On paper, the three women have little in common (despite one being the daughter of another), but in Saint’s retelling, their lives intersect and intertwine in thematically rich ways, as each tries to forge her own path in a world in which women are often denied the chance to have agency or voices of their own. These heroines rage at the dying of the light, refusing to go quietly into the fates that male authors like Euripides, Homer, and Aeschylus have set out for them, and though their endings remain as inevitable as always, for readers, the experience is a deeply cathartic one.

We got the chance to chat with Saint herself about her latest novel, why she felt she had to tell these women’s stories, the important female perspectives that often get left out of Greek myths, and lots more. (We even get to hear a little bit about her next mythological retelling—that bit’s at the very bottom, if you want to jump ahead.)


Paste: I loved both Elektra and your previous novel Ariadne as well. What makes you want to put a new spin on these very famous myths? Do you feel like the story of these women are similar to or complement each other in some way?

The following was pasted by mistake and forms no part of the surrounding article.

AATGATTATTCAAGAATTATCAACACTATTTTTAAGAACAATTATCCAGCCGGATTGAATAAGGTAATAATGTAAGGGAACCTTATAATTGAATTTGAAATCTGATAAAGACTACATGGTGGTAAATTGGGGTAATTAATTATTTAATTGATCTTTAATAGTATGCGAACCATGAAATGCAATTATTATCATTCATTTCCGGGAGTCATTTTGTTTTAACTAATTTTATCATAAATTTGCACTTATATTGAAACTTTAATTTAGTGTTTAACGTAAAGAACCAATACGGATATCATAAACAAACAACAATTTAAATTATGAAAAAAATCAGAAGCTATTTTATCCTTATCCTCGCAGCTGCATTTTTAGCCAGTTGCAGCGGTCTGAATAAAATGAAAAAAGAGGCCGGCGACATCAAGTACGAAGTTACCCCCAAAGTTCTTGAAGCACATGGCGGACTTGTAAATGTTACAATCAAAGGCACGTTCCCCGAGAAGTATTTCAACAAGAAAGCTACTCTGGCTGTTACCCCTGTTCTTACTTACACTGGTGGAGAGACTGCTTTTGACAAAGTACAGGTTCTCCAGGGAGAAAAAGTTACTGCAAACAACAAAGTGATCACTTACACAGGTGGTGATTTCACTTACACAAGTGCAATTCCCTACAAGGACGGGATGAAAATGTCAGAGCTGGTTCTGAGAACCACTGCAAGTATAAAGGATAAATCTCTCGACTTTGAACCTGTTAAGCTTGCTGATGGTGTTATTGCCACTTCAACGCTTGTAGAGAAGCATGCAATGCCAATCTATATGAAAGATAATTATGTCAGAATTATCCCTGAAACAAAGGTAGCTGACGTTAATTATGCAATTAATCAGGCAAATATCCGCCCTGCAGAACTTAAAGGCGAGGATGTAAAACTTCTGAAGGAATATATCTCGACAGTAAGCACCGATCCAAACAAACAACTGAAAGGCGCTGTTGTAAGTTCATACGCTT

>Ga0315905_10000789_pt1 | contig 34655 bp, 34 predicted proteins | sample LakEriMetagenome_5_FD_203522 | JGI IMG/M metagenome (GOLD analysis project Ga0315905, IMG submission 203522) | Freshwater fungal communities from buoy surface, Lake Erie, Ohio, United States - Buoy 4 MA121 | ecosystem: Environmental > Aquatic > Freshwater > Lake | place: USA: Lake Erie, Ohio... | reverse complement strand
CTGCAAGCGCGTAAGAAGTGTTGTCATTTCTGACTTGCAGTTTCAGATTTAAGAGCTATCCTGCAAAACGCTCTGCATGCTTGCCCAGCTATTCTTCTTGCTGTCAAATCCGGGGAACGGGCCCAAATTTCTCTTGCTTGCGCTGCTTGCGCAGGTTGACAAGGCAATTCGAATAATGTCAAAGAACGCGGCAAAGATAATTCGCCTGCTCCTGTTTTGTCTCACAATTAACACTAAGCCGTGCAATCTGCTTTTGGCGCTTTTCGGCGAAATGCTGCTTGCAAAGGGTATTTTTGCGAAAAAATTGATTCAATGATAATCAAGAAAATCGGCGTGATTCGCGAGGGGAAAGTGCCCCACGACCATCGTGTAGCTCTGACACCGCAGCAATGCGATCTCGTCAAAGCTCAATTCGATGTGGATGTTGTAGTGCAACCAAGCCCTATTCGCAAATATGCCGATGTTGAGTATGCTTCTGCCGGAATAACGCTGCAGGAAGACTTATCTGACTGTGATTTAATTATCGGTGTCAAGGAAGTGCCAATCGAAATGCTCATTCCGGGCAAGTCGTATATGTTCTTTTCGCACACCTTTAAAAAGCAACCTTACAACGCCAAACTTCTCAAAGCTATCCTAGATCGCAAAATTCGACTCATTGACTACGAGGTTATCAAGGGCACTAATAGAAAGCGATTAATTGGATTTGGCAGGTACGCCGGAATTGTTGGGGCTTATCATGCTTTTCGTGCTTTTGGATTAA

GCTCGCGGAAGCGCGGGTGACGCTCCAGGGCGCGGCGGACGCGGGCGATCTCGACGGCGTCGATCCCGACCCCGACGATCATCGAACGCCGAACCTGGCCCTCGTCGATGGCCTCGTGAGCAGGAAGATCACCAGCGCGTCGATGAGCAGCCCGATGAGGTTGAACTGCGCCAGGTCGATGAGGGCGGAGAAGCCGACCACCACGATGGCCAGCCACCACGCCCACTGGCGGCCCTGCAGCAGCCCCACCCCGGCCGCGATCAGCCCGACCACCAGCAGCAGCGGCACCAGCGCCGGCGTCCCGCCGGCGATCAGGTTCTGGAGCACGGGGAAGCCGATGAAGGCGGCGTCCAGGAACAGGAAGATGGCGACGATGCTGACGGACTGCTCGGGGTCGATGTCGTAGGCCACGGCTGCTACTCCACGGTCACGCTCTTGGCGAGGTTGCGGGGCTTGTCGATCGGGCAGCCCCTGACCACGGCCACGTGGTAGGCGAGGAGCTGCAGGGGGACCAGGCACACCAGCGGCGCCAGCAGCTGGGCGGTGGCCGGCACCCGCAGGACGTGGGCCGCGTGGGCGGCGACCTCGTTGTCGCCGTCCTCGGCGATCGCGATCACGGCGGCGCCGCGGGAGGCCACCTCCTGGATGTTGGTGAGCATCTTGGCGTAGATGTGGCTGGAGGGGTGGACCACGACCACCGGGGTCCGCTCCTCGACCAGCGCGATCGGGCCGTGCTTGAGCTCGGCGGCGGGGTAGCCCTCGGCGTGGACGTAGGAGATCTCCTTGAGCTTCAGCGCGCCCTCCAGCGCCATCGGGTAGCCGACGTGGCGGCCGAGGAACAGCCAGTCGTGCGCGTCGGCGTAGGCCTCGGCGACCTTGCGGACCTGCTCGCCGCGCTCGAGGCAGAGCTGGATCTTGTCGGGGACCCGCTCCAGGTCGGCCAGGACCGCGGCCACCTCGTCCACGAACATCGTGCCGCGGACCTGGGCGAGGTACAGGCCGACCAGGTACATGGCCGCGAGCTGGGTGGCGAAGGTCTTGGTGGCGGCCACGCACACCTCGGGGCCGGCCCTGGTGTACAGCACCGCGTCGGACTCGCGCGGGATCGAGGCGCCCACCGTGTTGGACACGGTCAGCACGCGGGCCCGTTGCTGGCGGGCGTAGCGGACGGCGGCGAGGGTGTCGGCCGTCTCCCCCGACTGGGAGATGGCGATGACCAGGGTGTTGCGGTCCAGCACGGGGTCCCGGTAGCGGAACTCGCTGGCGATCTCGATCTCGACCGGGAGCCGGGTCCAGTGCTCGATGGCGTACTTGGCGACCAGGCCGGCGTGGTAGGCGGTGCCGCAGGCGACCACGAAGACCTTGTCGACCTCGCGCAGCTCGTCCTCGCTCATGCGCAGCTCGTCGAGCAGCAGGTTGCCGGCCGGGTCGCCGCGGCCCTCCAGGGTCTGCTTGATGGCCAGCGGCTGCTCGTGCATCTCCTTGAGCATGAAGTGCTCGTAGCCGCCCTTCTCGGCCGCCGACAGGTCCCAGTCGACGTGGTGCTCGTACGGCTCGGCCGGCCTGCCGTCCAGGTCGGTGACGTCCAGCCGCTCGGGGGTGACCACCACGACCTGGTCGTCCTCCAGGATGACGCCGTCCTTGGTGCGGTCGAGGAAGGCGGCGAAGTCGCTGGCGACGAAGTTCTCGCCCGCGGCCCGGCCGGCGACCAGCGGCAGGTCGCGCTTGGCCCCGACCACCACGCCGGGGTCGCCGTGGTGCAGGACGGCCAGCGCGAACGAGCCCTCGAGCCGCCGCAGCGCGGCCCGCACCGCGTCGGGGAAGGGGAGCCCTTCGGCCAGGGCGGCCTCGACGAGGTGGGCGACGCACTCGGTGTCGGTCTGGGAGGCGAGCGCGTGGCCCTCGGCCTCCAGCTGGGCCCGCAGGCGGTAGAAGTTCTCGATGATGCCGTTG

Jennifer Saint: With both Elektra and Ariadne, I felt that their stories were overshadowed by those of the men in their lives. I had seen Ariadne’s story told through the lens of Theseus’ adventures so many times and how she recedes into the background, consigned to being a footnote to his legend even though he could only succeed through her courage and cleverness.

Elektra is more prominent, the titular subject of tragedies by Sophocles and Euripides, but I felt that there was still a huge void in her story—she comes into these plays as an adult woman whose powerful feelings of rage and vengeance are already fully formed and joins forces with her brother to take action. I wanted to go back and to trace the development of her anger and delve into the loss and trauma that shaped her that way.